North Korea fires projectiles into the sea before the Pope's arrival
Pope Francis is making his first visit to Asia
His Asia trip is a nod to growing Catholicism outside Europe
Pope is expected to hold Mass with Sewol ferry victims, North Korean escapees and former comfort women
Pope Francis arrived in Seoul Thursday, marking the first papal visit to the country in 25 years.
The historic visit is also a nod to Catholicism’s shifting demographics as an increasing number of believers come from Latin America, Africa and Asia instead of its historic stronghold in Europe.
“The Pope’s visit to South Korea is the first part of a very intelligent opening to Asia,” said Lionel Jensen, associate professor of East Asian Languages and Cultures at the University of Notre Dame. “The Pope’s presence is a powerful symbol of the Vatican’s recognition that it is in Asia and Sub-Saharan Africa that the church is growing most prominently.”
During his packed, five-day visit to South Korea, the Pope will beatify 124 Korean martyrs, help celebrate the 6th Asian Youth Day, which is a gathering of Asian Catholic youth, and hold Holy Mass for Peace and Reconciliation, expected to be aimed at prayers for peace, including South and North Korean relations.
North Korea fired five short-range projectiles into the sea east of the Korean peninsula, beginning about an hour before the Pope’s landing in Seoul, the South Korean Defense Ministry said.
The Korean peninsula remains a divided one. One of the Pope’s missions is to “go to Korea and pray for the reconciliation and peace,” said Vatican spokesman, Padre Federico Lombardi.
Pope Francis is expected to meet South Korean president, Park Geun-hye, as well as hold Mass with family members of the victims of the sunken Sewol ferry and comfort women, who were forced to sexual slavery by the Japanese in World War II, in attendance.
Read: Why is the Pope going to South Korea?
A message of simplicity
Catholicism’s growth in South Korea has been incremental, rising from 5.2 million Catholics in 2005 to 5.4 million in 2013. That represents a significant slowdown from the growth rate of 70% seen in the 10 years to 2005. Just 10.4% of South Koreans are Catholic; most are Buddhist or Protestant.
In a country that is entrenched in the latest technologies and also home to one of the biggest average household debts, Pope Francis is expected to bring his usual message of simplicity and humility. The Pope had requested the smallest car possible for his trip.
Read: South Korea, the church of the future?
“Korea has experienced rapid economic and social development, and now is struggling with the conflicts surfacing from increased social polarization,” wrote Rev. Peter Kang U-il, the President of the Catholic Bishops’ Conference of Korea. The Korean Church must try to follow spiritual growth, rather than pursue material growth, he wrote.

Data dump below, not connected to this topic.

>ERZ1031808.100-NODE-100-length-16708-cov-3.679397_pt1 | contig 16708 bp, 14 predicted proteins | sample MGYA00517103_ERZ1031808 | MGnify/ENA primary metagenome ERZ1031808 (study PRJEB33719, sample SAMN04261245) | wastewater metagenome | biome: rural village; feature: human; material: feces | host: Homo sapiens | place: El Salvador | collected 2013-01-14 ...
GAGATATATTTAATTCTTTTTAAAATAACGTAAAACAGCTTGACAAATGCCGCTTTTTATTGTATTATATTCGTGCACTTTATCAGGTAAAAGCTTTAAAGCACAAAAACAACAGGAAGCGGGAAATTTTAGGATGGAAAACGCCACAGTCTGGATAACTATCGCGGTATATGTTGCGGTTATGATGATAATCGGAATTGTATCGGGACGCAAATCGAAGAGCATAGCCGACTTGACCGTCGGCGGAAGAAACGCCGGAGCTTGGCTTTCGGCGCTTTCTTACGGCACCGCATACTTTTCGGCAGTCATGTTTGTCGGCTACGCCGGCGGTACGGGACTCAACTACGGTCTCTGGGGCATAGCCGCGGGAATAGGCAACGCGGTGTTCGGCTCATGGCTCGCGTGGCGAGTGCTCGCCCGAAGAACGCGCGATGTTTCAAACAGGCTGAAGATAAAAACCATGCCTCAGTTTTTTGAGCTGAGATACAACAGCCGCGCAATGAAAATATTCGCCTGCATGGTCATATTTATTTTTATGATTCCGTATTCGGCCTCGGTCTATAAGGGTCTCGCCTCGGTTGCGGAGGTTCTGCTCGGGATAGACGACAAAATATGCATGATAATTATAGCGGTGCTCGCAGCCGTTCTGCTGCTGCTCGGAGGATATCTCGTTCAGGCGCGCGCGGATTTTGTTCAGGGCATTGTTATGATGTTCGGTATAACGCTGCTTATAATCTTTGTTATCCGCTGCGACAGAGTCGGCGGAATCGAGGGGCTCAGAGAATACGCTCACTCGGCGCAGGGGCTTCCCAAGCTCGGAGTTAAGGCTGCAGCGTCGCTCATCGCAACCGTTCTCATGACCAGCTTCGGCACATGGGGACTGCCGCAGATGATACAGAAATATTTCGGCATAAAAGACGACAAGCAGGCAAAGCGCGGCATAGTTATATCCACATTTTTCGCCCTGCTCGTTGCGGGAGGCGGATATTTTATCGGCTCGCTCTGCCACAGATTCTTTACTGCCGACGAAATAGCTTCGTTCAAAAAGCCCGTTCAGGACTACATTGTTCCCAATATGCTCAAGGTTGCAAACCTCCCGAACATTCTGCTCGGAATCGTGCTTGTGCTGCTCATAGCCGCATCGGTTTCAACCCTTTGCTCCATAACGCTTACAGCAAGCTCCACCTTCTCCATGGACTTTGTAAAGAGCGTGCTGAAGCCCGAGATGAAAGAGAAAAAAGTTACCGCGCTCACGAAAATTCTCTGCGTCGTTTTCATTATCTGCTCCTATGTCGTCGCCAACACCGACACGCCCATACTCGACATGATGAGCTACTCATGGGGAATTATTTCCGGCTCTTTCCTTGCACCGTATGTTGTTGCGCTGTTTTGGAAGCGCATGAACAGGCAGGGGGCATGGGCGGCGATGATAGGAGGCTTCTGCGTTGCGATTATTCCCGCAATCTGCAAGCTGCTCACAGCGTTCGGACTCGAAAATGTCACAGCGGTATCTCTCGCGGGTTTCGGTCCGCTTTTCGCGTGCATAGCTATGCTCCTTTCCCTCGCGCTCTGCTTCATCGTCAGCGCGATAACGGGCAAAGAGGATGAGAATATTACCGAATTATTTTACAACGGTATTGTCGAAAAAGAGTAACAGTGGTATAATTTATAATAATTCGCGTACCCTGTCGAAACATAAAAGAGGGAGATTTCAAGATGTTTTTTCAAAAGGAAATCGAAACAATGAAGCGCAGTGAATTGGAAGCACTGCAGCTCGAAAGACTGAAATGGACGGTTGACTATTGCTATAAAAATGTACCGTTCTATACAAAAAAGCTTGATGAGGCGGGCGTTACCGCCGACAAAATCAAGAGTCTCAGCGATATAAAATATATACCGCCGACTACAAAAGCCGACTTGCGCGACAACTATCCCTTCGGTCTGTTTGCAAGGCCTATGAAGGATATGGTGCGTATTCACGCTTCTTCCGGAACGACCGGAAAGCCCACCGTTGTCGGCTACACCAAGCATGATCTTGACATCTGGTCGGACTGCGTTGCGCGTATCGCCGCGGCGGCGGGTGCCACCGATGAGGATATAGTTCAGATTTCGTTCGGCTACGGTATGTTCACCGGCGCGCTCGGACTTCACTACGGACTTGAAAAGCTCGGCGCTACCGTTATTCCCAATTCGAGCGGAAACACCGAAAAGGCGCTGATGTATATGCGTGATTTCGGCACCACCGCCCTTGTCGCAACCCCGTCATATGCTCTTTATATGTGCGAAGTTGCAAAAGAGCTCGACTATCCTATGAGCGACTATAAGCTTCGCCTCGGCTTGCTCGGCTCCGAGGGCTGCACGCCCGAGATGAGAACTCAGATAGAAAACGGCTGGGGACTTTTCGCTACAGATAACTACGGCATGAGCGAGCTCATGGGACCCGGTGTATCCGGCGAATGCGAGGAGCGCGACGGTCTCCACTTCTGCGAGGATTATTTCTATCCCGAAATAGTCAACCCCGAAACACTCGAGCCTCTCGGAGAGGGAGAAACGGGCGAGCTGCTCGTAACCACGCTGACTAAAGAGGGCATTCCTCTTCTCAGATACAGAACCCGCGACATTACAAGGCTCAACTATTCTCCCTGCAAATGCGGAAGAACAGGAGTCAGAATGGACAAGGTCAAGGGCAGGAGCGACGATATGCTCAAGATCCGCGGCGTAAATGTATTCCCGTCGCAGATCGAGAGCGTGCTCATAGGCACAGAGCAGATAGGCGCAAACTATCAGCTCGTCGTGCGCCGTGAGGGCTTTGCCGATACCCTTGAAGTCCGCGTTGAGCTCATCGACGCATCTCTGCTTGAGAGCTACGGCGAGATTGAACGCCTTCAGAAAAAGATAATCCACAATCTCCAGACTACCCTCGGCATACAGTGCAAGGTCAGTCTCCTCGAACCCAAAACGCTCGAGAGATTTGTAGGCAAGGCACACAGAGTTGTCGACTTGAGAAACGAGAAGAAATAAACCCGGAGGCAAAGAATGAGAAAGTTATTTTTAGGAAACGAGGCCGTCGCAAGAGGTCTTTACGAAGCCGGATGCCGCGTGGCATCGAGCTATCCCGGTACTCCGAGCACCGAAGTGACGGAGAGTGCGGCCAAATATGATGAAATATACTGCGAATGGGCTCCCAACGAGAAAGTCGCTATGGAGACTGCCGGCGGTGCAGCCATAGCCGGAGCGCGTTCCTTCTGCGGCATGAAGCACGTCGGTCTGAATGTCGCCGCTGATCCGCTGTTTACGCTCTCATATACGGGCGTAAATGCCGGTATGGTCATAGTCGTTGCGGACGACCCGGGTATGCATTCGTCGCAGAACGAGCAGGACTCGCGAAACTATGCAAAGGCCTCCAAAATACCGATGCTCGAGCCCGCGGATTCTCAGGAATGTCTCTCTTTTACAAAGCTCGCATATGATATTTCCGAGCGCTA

Read: 10 things South Korea does better than anywhere else
Thursday - August 14 (Greetings with officials)
After his morning arrival, the Pope is expected to attend a private Mass and then proceed to the Blue House, which is the South Korean president’s residence, where he is to meet with Park and other South Korean officials.
He meets with Korean bishops at the Korean Episcopal Conference.
Friday - August 15 (Interaction with youth)
Pope Francis will lead a Mass at the Daejeon World Cup Stadium. The stadium, built for the 2002 World Cup games, can accommodate up to 42,000 people.
As part of efforts of Asian Youth Day, he will lunch with young people at a seminary and meet with more youth at a shrine for Catholic martyrs.
Saturday - August 16 (Beatification)
The Pope will beatify 124 martyrs, many of whom were persecuted from 1791 to 1888.
South Korea’s early Catholic history is marked by fierce persecution by the government. Catholicism was viewed as a foreign influence and also a threat to Confucianism, which was the governing social order.
The Catholic Church estimates about 10,000 believers died in the persecutions beginning in late 18th century. Those who refused to denounce their faith were executed. Many of them were tortured and beheaded. One of the most infamous execution sites is Seo So Mun, now located in Seoul.
With his message of embracing the marginalized, the Pope is scheduled to visit Kkottongne, which means flower village. The biggest welfare facility run by the Korean Catholic Church, the program works with homeless, disabled people and substance addicts. The facility includes an adoption center for abandoned disabled infants.
Sunday – August 17 (Closes Asian Youth Day)
After meeting with Asian bishops from the region, Pope Francis is expected to hold the closing Mass for Asian Youth Day, which is expected to be attended by 2,000 young people.
Monday - August 18 (Mass for Peace and Reconciliation)
After meeting with religious leaders, Pope Francis holds a final Mass for Peace and Reconciliation at Seoul’s oldest cathedral, Myeong-dong Cathedral, in Seoul.
Pope Francis is expected to hold a brief farewell ceremony before boarding a flight back to Rome.
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CNN’s KJ Kwon contributed to this report.